Drug Safety

, Volume 39, Issue 10, pp 977–988 | Cite as

Innovative Digital Tools and Surveillance Systems for the Timely Detection of Adverse Events at the Point of Care: A Proof-of-Concept Study

  • Christian Hoppe
  • Patrick Obermeier
  • Susann Muehlhans
  • Maren Alchikh
  • Lea Seeber
  • Franziska Tief
  • Katharina Karsch
  • Xi Chen
  • Sindy Boettcher
  • Sabine Diedrich
  • Tim Conrad
  • Bron Kisler
  • Barbara Rath
Original Research Article

Abstract

Introduction and Objective

Regulatory authorities often receive poorly structured safety reports requiring considerable effort to investigate potential adverse events post hoc. Automated question-and-answer systems may help to improve the overall quality of safety information transmitted to pharmacovigilance agencies. This paper explores the use of the VACC-Tool (ViVI Automated Case Classification Tool) 2.0, a mobile application enabling physicians to classify clinical cases according to 14 pre-defined case definitions for neuroinflammatory adverse events (NIAE) and in full compliance with data standards issued by the Clinical Data Interchange Standards Consortium.

Methods

The validation of the VACC-Tool 2.0 (beta-version) was conducted in the context of a unique quality management program for children with suspected NIAE in collaboration with the Robert Koch Institute in Berlin, Germany. The VACC-Tool was used for instant case classification and for longitudinal follow-up throughout the course of hospitalization. Results were compared to International Classification of Diseases, Tenth Revision (ICD-10) codes assigned in the emergency department (ED).

Results

From 07/2013 to 10/2014, a total of 34,368 patients were seen in the ED, and 5243 patients were hospitalized; 243 of these were admitted for suspected NIAE (mean age: 8.5 years), thus participating in the quality management program. Using the VACC-Tool in the ED, 209 cases were classified successfully, 69 % of which had been missed or miscoded in the ED reports. Longitudinal follow-up with the VACC-Tool identified additional NIAE.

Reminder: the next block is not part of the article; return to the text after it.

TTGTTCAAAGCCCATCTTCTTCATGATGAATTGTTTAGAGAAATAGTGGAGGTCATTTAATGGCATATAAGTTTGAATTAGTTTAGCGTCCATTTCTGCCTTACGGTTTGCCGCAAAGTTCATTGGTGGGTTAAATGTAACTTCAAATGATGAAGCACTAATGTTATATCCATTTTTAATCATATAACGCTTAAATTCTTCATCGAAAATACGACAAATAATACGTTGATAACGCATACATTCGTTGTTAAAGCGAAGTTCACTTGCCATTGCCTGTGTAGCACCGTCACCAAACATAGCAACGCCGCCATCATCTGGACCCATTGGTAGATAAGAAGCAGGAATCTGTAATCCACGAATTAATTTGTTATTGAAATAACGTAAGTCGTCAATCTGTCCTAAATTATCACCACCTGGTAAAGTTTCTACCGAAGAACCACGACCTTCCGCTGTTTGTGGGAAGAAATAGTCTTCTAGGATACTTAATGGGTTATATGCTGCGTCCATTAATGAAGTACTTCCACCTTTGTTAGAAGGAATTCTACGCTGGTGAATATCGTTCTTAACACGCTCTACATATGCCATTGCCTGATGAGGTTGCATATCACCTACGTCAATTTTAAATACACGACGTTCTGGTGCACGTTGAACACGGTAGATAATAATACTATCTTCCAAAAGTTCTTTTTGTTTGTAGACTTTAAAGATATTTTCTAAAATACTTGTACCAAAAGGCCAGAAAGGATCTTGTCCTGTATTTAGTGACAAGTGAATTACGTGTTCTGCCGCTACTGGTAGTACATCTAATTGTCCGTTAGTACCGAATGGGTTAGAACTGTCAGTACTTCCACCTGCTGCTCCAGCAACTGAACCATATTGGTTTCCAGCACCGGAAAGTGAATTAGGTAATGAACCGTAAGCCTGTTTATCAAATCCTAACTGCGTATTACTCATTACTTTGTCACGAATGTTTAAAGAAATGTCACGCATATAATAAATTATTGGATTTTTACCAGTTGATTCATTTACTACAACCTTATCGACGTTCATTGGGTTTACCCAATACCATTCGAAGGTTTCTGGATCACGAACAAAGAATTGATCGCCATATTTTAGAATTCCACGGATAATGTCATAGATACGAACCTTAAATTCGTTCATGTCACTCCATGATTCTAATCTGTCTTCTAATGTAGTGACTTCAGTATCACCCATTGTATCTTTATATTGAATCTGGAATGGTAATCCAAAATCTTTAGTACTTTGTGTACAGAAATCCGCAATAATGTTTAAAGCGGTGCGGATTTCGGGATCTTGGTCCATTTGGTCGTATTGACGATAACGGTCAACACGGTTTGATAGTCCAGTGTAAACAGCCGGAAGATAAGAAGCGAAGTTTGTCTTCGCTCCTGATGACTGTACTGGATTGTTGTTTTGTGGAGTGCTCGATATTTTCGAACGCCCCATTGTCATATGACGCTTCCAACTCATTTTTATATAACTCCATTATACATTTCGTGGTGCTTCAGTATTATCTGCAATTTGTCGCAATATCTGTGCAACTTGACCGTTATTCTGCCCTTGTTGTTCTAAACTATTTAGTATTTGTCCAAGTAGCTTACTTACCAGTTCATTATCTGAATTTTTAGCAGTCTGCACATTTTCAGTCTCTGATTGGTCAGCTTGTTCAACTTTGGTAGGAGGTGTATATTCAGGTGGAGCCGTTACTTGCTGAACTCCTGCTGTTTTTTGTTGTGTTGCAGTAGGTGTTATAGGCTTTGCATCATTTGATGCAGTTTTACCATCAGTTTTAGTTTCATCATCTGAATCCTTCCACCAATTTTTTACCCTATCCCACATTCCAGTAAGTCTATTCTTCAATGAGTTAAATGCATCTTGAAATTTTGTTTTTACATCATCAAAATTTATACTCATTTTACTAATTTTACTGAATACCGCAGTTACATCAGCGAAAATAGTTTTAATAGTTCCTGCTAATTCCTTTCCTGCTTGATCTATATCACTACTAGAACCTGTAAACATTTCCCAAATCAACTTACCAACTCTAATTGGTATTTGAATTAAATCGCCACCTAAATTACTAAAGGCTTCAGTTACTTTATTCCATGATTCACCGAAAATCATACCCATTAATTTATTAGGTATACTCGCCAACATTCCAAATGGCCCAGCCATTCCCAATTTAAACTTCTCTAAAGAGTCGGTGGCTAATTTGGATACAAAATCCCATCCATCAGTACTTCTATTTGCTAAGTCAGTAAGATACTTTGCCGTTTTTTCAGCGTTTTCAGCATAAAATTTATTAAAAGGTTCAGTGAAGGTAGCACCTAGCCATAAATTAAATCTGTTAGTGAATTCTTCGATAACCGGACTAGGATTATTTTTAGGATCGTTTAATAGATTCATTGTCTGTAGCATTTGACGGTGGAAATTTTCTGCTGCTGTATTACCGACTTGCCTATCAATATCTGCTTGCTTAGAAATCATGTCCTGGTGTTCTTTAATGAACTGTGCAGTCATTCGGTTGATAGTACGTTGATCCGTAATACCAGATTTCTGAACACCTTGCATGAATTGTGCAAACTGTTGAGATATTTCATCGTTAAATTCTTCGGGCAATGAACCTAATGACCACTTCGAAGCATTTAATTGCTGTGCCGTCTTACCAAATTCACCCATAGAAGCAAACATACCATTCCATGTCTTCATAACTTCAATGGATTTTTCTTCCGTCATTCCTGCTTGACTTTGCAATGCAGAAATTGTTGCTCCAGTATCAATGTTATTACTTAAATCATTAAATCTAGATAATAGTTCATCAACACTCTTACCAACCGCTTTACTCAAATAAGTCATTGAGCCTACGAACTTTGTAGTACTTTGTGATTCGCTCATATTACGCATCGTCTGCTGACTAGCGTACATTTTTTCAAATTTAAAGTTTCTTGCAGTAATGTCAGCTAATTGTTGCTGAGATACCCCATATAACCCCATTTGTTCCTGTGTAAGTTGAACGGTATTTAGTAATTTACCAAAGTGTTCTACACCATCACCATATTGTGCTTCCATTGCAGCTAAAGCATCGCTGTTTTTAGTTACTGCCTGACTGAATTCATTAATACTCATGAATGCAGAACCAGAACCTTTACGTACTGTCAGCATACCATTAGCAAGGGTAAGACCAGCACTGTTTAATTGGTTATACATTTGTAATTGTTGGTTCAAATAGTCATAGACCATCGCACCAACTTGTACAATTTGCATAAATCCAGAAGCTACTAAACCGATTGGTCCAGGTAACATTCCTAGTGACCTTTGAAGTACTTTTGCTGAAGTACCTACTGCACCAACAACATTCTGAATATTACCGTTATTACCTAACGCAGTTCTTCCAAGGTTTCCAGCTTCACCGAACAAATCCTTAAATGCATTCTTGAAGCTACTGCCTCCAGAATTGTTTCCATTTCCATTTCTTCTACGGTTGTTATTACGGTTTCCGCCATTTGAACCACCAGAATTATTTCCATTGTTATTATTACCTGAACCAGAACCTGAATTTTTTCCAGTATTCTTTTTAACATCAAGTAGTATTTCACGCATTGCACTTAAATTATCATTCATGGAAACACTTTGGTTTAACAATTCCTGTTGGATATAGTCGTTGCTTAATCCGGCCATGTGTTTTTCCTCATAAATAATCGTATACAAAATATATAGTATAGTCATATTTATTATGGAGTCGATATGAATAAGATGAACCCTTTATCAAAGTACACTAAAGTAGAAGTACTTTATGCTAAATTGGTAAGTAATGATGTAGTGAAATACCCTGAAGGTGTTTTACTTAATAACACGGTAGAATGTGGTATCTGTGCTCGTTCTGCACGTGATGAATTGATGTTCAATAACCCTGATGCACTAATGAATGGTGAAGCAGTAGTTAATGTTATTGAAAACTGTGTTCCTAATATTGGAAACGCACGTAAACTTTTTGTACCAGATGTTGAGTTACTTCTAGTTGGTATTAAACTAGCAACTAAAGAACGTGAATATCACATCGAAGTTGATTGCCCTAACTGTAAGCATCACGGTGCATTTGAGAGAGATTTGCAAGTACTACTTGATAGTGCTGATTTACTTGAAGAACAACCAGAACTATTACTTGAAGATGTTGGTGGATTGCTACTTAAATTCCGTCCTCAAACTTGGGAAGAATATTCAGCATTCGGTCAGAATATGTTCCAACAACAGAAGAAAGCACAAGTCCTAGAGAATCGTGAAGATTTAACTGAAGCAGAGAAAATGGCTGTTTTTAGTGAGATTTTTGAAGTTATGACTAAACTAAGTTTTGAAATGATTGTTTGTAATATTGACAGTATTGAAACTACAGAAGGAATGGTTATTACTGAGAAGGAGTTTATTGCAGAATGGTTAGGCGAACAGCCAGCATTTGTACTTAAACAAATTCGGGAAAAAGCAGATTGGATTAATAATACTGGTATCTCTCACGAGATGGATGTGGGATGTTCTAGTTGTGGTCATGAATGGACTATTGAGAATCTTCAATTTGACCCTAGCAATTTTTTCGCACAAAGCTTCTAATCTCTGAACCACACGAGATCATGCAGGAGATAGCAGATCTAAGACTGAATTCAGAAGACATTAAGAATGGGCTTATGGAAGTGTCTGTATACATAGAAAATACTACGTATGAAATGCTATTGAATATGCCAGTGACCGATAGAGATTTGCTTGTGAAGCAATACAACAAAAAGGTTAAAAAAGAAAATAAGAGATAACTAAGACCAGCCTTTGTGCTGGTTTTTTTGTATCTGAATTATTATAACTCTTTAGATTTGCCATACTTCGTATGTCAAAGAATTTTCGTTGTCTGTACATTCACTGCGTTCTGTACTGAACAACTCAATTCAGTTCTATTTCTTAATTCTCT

Conclusion

Mobile applications are taking data standards to the point of care, enabling clinicians to ascertain potential adverse events in the ED setting and during inpatient follow-up. Compliance with Clinical Data Interchange Standards Consortium (CDISC) data standards facilitates data interoperability according to regulatory requirements.

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Copyright information

© Springer International Publishing Switzerland 2016

Authors and Affiliations

  • Christian Hoppe
    • 1
    • 2
  • Patrick Obermeier
    • 1
    • 2
  • Susann Muehlhans
    • 1
    • 2
  • Maren Alchikh
    • 1
    • 2
  • Lea Seeber
    • 1
    • 2
  • Franziska Tief
    • 1
    • 2
  • Katharina Karsch
    • 1
    • 2
  • Xi Chen
    • 1
    • 2
  • Sindy Boettcher
    • 3
  • Sabine Diedrich
    • 3
  • Tim Conrad
    • 4
  • Bron Kisler
    • 2
    • 5
  • Barbara Rath
    • 1
    • 2
  1. 1.Department of PediatricsCharité University Medical Center BerlinBerlinGermany
  2. 2.Vienna Vaccine Safety InitiativeBerlinGermany
  3. 3.National Reference Centre for Poliomyelitis and EnterovirusesRobert Koch InstituteBerlinGermany
  4. 4.Department of Mathematics and Computer SciencesFreie Universität BerlinBerlinGermany
  5. 5.Clinical Data Interchange Standards ConsortiumAustinUSA

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